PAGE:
Driving back to La Serena, where we needed to drop our hire and catch an overnight bus, from the Valle del Elqui, we excitedly came across some kind of huasos (Chilean cowboys) show on the outskirts of Vicuña. Peeking though the gate, we were invited in!
We had a quick walk around the town, grabbed some empanadas for lunch and were on our way.
Our kindly hire car company (thank you Europcar!) dropped us at the bus terminal, where our comfy Pullman bus delivered our bed for the night!
Arriving at 7am in Calama, we swapped the comfort of our cama seats (almost lie-flat) for the local bus to UNESCO-listed San Pedro de Atacama, a rustic village set on an arid high plateau in the Andes mountains of northeastern Chile. The Atacama area has a desert-like climate, with big differences of temperature between day and night, and summer rains which do not exceed 100 millimeters per year.
San Pedro’s dusty bus terminal with lots of character.
Being in the driest non-polar desert on earth (Antarctica just beats it), you might imagine the Atacama desert is just a flat, sandy world devoid of any life. We can assure you this is not so!
The village offers an eclectic mix of indigenous and modern cultures, and, apparently, feels a lot more like its neighbour, Bolivia, than it does Chile.
The main square houses a gorgeous church and the odd cafe, and in the shadows of a labyrinth of streets hide artesan shops and excursion offices.
It’s so incredibly different, in this village of mud-brick and dusty-cobbled roads, compared to other parts of the country; it’s like stepping back a few hundred years.
The surrounding dramatic landscape is unbelievably varied, with cone-shaped volcanoes looming high on the horizon, rugged valleys eroded into the sandstone, the highest geysers in the world, and captivating salt lakes appearing like mirages in the rough.
It is said that the high quantities of quartz and copper in the region give the people of the town positive energy and good vibes. We soaked it up!
We had booked an Airbnb for a few nights, just outside of the dusty village. We’d heard that the centre can get busy with tourists so thought we’d plump for a more authentic farm-style stay on the periphery.
Returning from a run one day, Jake was accompanied by a dog who’d run 10K with him! Forest, as he was subsequently named, remained with us for the next day or so!
From here, on our travelling budget, we chose just a few of the many earthen adventures available…
1. Valle de la Luna (Moon Valley)
Entering the other-worldly Valle de la Luna is described as like being on the moon, although Lola and Albie disagreed because they said it didn’t look as they imagined the moon’s craters! Nevertheless, it did seem like we were on another planet!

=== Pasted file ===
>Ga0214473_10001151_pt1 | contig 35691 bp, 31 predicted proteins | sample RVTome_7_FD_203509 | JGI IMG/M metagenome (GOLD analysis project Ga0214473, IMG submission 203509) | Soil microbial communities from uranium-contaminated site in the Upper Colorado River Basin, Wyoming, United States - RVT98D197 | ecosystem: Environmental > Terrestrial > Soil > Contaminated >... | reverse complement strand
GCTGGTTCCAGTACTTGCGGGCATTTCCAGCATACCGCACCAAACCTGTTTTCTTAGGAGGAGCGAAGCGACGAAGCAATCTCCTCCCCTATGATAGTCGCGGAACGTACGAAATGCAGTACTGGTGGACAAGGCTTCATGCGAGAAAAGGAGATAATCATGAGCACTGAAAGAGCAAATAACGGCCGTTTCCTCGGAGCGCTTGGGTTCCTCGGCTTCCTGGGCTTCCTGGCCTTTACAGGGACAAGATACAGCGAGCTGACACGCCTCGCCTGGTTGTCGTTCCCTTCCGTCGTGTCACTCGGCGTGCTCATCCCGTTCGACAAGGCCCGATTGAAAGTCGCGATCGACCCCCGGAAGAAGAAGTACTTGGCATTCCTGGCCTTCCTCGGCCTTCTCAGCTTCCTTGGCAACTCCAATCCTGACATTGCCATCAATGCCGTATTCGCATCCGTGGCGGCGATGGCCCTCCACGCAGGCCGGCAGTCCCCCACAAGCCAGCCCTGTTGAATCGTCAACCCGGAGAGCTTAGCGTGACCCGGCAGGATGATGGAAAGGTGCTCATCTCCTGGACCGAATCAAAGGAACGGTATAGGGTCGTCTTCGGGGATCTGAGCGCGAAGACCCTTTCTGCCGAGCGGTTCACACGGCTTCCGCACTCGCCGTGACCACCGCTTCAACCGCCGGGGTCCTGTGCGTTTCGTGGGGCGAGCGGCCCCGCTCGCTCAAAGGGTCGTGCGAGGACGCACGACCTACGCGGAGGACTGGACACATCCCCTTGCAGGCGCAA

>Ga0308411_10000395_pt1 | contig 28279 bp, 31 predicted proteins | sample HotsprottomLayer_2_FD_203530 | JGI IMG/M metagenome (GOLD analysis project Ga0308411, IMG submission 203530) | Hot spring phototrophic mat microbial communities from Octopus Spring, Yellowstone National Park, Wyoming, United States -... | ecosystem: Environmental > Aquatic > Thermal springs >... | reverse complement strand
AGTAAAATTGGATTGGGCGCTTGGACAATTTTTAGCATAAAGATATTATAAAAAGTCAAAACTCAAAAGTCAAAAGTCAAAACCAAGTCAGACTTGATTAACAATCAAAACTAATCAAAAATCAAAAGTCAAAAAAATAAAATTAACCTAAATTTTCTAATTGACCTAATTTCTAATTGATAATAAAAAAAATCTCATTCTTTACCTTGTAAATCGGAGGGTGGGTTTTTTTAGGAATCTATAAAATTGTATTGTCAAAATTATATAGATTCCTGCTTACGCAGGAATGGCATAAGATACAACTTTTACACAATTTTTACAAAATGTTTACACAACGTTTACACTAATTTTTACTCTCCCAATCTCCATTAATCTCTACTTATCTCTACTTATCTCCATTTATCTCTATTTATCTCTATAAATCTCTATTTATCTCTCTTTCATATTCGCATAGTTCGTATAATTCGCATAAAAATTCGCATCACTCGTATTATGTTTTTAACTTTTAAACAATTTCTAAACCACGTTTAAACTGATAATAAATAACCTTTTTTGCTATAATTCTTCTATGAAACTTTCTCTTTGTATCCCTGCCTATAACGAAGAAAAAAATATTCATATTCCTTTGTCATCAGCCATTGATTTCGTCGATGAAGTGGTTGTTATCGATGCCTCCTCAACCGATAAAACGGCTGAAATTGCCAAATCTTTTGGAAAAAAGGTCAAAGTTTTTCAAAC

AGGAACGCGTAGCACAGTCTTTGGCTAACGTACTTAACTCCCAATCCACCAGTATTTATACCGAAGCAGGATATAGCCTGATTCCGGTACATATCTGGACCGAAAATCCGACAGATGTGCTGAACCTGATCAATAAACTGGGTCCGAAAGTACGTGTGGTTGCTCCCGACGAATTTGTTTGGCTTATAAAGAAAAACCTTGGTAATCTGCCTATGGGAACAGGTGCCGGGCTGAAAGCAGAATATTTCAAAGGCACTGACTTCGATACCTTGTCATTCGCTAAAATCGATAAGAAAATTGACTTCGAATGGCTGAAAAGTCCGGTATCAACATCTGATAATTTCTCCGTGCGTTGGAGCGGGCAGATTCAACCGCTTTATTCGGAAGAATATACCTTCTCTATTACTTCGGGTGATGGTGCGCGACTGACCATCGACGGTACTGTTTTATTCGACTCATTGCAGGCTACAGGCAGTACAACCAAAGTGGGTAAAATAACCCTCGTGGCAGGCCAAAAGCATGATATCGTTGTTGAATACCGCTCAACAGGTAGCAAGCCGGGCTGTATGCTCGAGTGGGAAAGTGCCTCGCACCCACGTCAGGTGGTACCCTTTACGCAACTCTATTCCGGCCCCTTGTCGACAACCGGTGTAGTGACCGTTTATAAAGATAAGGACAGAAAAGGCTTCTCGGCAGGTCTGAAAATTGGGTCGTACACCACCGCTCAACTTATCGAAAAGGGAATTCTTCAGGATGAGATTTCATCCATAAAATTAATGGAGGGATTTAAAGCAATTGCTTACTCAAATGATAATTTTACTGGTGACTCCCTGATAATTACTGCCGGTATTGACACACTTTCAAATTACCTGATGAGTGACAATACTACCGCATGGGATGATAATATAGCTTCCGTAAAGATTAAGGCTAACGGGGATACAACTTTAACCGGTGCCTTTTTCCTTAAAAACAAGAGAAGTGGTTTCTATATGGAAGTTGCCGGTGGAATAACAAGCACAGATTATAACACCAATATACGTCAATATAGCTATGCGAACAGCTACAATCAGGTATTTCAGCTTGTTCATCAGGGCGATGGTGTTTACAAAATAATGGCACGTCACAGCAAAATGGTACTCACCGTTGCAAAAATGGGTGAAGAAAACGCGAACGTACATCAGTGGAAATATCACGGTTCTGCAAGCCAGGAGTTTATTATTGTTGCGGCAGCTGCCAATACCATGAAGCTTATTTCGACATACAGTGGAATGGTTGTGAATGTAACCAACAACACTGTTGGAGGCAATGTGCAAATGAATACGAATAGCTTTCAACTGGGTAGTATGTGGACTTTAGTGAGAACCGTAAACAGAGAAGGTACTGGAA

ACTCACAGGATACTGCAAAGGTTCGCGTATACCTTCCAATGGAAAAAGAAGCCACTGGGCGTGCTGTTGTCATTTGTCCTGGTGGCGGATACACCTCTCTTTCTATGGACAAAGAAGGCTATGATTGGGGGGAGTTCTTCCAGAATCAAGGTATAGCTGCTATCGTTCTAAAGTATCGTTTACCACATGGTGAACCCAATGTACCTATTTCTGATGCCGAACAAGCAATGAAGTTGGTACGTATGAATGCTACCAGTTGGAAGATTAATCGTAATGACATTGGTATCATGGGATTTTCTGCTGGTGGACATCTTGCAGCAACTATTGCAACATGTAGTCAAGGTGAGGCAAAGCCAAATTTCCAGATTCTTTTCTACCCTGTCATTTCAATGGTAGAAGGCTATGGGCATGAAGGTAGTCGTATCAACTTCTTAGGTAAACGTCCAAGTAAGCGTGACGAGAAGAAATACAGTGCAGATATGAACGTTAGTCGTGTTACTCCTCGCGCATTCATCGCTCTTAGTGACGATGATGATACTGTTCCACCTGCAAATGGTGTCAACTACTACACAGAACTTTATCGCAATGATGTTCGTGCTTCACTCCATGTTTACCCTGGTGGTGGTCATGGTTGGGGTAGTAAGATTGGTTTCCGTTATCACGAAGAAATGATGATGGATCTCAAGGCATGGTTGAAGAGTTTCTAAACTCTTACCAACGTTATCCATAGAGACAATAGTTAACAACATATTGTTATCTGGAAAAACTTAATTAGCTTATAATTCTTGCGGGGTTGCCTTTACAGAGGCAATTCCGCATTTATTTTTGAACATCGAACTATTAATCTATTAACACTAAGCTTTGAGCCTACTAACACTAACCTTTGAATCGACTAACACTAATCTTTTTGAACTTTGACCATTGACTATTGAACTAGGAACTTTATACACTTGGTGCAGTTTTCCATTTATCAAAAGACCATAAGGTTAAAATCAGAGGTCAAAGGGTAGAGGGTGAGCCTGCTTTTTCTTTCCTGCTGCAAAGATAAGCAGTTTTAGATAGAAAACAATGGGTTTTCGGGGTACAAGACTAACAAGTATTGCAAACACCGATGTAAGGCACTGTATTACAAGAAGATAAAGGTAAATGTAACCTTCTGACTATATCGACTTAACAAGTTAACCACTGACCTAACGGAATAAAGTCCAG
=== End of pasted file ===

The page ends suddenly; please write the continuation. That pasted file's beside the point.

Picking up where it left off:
We climbed up precipitous rocky ridges amidst giant sand dunes…
…crawled through salt caves, taking care not to get stabbed by sharp crystals…
…and basked in the setting sun from the top of the world (or what felt like it!).
2. Finding flamingos at Laguna Chaxa
In our view, one of the Atacama Desert’s most wonderful creatures is the stunningly beautiful pink flamingo.
Photo credit here to Sara and David (://retratosviajeros.es/), a lovely couple we met on this tour (David playing a random ice cream scoop gave with L&A below!), who taught us a little about photography, thank you!
Every year the flamingos flock to the lakes to feed and breed in the desert. The best place to see them up close is Laguna Chaxa, a huge salt lake that you can walk alongside to get a close look.
Photos credit to Tash (ha ha!)
We could’ve watched and listened to these quirky creatures for hours. Amusingly, they do a little 360 degree dance on the spot, padding their little feet whilst scooping up food with their beaks as they go. Enchanting!
3. Spotting vicuñas around the Miscanti and Miniques area
Vicuñas are one of the 4 species othe camelid family. The other 3 are: llamas, alpacas and guanacos.
Photo again credit to Sarah and David, thank you!
The yellow bushes and reflective lakes in this area create a beautiful welcoming atmosphere. Less than a thousand years ago, an eruption of he Miniques volcano blocked the free flowing waters which began to naturally dam up, subsequently forming the lakes there today.
4. Visiting a local community
For years, the Socaire community has been dedicated to agriculture, cattle raising and handicrafts. Today, there is a local effort to support and recover their heritage.
Thanks to Rodrigo at Basecamp for taking us on these trips!
5. Strolling and cycling around the village of San Pedro de Atacama
One of the best things to do is simply explore on foot or bike.
Getting almost run over by livestock careering down the streets or blinded by clouds of dust from passing vehicles were a daily occurance!
This was our final stop in Chile; our onward trip will be back over the Andes into northwest Argentina…